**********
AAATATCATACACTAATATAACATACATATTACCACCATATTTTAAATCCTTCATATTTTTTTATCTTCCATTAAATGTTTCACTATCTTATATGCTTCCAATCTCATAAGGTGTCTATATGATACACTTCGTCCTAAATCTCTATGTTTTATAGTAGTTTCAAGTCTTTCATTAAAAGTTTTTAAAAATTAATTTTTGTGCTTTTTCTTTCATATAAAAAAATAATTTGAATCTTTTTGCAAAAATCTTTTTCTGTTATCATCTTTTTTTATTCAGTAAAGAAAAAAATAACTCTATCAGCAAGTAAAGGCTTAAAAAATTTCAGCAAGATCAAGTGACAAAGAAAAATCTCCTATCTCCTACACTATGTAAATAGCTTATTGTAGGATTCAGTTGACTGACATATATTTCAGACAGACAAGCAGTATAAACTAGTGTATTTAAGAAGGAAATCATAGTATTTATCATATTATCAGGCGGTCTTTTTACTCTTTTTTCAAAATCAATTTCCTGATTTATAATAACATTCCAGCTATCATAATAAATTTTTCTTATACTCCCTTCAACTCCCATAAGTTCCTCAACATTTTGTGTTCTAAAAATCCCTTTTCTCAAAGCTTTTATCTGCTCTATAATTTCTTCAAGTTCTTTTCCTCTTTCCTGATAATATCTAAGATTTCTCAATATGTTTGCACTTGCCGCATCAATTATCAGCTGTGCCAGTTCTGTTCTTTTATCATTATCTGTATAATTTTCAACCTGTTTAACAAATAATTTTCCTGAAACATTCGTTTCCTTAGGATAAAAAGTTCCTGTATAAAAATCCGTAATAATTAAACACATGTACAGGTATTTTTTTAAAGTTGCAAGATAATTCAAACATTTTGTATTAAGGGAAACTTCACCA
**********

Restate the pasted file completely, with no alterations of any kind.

AAATATCATACACTAATATAACATACATATTACCACCATATTTTAAATCCTTCATATTTTTTTATCTTCCATTAAATGTTTCACTATCTTATATGCTTCCAATCTCATAAGGTGTCTATATGATACACTTCGTCCTAAATCTCTATGTTTTATAGTAGTTTCAAGTCTTTCATTAAAAGTTTTTAAAAATTAATTTTTGTGCTTTTTCTTTCATATAAAAAAATAATTTGAATCTTTTTGCAAAAATCTTTTTCTGTTATCATCTTTTTTTATTCAGTAAAGAAAAAAATAACTCTATCAGCAAGTAAAGGCTTAAAAAATTTCAGCAAGATCAAGTGACAAAGAAAAATCTCCTATCTCCTACACTATGTAAATAGCTTATTGTAGGATTCAGTTGACTGACATATATTTCAGACAGACAAGCAGTATAAACTAGTGTATTTAAGAAGGAAATCATAGTATTTATCATATTATCAGGCGGTCTTTTTACTCTTTTTTCAAAATCAATTTCCTGATTTATAATAACATTCCAGCTATCATAATAAATTTTTCTTATACTCCCTTCAACTCCCATAAGTTCCTCAACATTTTGTGTTCTAAAAATCCCTTTTCTCAAAGCTTTTATCTGCTCTATAATTTCTTCAAGTTCTTTTCCTCTTTCCTGATAATATCTAAGATTTCTCAATATGTTTGCACTTGCCGCATCAATTATCAGCTGTGCCAGTTCTGTTCTTTTATCATTATCTGTATAATTTTCAACCTGTTTAACAAATAATTTTCCTGAAACATTCGTTTCCTTAGGATAAAAAGTTCCTGTATAAAAATCCGTAATAATTAAACACATGTACAGGTATTTTTTTAAAGTTGCAAGATAATTCAAACATTTTGTATTAAGGGAAACTTCACCA